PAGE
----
Severe pollution in Beijing has made the Chinese capital ‘barely suitable’ for living, according to an official report, as the world’s second-largest economy tries to reduce often hazardous levels of smog caused by decades of rapid growth.
The research released by the Shanghai Academy of Social Sciences this week, ranked Beijing second worst in terms of living environment among 40 major cities around the world.
It was only saved from last place by Moscow which was came last mainly due to its harsh natural environment – long winters and extreme cold.
Air pollution in Beijing has made the city the ‘almost uninhabitable for human beings’ according to a new environmental study
‘Beijing’s severe pollution is much worse than the average level … and the environment is far from meeting the [safety] standards,’ the study concludes, according to state-owned China News Service which was reported by the South China Morning Post.
Pollution in the Chinese capital is ‘close to extreme’ and makes the city of 20 million ‘barely suitable’ for living, according to the Shanghai academy’s findings
Today China’s Cabinet has announced that 10 billion yuan ($1.6 billion) has been set aside this year to reward cities and regions that make significant progress in controlling air pollution, highlighting how the issue has become a priority for the leadership.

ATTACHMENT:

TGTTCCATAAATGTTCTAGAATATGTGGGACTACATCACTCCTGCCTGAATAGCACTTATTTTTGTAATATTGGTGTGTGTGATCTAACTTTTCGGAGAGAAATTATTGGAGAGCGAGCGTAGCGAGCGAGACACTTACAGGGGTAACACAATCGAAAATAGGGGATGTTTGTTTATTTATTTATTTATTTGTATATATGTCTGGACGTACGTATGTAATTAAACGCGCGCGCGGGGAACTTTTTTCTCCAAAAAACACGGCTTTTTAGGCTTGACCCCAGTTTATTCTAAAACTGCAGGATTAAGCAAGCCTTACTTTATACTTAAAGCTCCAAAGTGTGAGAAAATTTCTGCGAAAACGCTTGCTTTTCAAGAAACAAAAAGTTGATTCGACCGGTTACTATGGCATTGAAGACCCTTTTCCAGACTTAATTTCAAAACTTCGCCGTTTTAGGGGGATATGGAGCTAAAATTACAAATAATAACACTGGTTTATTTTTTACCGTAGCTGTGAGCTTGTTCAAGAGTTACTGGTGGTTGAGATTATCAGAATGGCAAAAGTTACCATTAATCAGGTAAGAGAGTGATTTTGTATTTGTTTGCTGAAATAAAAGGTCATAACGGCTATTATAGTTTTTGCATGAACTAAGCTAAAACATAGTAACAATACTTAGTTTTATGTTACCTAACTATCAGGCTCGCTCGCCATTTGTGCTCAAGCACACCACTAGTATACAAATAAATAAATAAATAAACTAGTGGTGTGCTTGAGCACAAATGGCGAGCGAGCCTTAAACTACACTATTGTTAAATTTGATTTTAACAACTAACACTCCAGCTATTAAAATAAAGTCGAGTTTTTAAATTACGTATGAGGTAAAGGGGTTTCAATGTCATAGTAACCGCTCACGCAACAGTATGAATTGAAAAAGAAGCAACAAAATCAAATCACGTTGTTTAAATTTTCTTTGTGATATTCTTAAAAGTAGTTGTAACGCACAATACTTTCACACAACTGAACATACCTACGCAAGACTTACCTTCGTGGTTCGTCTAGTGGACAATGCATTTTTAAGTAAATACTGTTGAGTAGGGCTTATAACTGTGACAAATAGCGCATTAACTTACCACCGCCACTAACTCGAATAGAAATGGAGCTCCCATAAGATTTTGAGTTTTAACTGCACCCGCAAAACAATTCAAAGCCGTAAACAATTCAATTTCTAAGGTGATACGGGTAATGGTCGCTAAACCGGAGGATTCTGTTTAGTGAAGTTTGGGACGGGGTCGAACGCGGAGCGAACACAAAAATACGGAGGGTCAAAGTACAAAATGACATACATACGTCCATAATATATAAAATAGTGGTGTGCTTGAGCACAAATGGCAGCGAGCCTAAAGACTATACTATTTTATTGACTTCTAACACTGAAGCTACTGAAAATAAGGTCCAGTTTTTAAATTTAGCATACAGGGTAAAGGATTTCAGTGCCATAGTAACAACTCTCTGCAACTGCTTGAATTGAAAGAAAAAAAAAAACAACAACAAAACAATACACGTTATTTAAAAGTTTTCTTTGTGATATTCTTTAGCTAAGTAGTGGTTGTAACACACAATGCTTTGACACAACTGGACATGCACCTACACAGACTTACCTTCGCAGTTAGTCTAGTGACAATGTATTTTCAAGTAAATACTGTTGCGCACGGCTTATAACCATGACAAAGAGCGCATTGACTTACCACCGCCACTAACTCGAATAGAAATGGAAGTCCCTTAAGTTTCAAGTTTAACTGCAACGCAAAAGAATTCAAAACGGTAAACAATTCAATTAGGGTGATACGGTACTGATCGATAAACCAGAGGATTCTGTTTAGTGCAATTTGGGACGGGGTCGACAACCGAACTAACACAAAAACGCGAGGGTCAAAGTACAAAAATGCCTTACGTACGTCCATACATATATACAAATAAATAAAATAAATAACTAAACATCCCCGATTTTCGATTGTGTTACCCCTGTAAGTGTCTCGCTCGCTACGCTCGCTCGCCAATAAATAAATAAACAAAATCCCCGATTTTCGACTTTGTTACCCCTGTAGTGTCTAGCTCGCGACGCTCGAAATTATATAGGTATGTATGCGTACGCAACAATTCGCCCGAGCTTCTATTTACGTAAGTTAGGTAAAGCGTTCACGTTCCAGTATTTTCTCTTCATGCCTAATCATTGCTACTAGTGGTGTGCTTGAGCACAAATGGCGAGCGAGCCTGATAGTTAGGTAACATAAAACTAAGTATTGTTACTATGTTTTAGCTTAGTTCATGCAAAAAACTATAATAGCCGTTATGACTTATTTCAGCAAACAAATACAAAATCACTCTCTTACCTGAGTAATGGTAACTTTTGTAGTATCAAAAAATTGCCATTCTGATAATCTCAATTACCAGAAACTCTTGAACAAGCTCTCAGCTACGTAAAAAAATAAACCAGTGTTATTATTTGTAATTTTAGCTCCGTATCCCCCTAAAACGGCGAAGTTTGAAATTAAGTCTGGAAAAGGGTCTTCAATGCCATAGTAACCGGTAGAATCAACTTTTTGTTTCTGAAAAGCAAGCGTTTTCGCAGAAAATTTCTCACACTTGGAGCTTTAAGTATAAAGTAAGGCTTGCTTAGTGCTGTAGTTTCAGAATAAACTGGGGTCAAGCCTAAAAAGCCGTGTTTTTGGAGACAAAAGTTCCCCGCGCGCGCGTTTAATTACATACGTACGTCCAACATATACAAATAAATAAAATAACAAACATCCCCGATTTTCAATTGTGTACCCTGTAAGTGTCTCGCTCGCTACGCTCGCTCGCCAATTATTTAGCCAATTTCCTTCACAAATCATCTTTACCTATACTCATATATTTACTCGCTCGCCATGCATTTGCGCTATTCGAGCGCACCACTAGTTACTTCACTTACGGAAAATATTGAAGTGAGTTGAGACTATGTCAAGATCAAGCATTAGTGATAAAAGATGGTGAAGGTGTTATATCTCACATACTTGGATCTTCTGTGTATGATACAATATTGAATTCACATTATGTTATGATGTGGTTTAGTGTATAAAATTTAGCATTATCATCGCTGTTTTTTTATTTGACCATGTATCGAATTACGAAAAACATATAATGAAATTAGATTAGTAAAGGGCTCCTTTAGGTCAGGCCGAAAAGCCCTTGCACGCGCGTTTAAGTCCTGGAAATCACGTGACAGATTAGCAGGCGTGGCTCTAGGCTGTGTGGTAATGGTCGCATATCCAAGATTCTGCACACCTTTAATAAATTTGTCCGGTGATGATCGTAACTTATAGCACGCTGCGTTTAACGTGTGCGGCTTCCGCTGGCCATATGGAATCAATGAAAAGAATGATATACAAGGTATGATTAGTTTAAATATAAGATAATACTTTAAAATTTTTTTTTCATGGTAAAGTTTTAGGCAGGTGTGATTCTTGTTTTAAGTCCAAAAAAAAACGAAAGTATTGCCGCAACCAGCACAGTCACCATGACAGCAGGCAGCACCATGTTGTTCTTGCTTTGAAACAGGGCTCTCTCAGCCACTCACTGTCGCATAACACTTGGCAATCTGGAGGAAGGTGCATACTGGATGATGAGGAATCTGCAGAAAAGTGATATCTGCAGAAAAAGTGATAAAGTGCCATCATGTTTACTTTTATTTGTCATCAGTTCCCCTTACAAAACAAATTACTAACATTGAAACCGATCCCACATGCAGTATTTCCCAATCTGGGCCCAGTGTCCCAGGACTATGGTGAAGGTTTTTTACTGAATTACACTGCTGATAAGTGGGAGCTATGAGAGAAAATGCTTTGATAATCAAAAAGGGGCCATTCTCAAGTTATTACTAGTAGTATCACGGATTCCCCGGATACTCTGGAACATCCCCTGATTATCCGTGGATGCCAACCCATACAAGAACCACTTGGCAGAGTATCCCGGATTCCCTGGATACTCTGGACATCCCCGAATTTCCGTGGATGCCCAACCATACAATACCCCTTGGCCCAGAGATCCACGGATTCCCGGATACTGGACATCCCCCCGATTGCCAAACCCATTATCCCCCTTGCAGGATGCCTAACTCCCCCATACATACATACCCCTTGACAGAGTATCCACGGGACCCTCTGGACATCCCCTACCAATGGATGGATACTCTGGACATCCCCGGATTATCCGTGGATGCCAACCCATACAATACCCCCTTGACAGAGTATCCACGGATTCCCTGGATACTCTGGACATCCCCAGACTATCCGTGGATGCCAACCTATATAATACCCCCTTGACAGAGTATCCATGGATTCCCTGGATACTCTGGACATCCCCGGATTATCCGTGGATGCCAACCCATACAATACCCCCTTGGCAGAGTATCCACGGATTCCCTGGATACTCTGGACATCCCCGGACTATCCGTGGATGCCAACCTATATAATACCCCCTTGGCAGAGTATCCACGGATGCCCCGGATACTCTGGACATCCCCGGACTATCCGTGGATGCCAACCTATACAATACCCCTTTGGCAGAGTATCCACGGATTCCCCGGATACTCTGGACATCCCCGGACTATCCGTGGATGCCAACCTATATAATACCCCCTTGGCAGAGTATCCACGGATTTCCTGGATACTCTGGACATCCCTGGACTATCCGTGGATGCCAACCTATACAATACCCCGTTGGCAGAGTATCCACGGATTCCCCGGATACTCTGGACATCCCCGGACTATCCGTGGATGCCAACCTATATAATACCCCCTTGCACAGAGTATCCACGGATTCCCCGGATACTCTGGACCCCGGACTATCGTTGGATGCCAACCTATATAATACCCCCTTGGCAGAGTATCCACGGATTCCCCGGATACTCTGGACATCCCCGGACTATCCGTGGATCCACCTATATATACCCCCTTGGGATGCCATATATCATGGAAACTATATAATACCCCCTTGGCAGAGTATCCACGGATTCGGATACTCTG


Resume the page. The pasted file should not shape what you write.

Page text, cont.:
The fund will be set up to reward rather than offer subsidies for the prevention and control of air pollution in the key areas, according to a statement released after a Wednesday meeting of the State Council led by Premier Li Keqiang. It said controlling pollutants such as particulate matter in the air should be a key task.
The statement said the consumption of coal should be controlled and also called for increased efforts to promote high-quality gasoline for vehicles, energy saving in construction and the use of environmentally friendly boilers.
The government is eager to bring about a visible improvement in China’s bad air, which has caused discontent among its citizens and tarnished the country’s image abroad.
While heavily polluting industries have emissions standards, they are not necessarily enforced, and local governments often still favor pollution-intensive projects that can generate growth, which is what their performance is judged on.
Separately Wednesday, the official Xinhua News Agency reported that Beijing’s city government said it would shut down 300 polluting factories this year and eventually phase out some industries to improve the city’s air, citing a document detailing the capital’s action plan to 2017 to clean up its air.
Energy and pollution-intensive projects such as steel and cement are not to be approved on principle, it said.
Xinhua said a list of industrial projects to be suspended or stopped would be published by the end of April.
via Air pollution in Beijing has made the city ‘almost uninhabitable for human beings’ | Mail Online.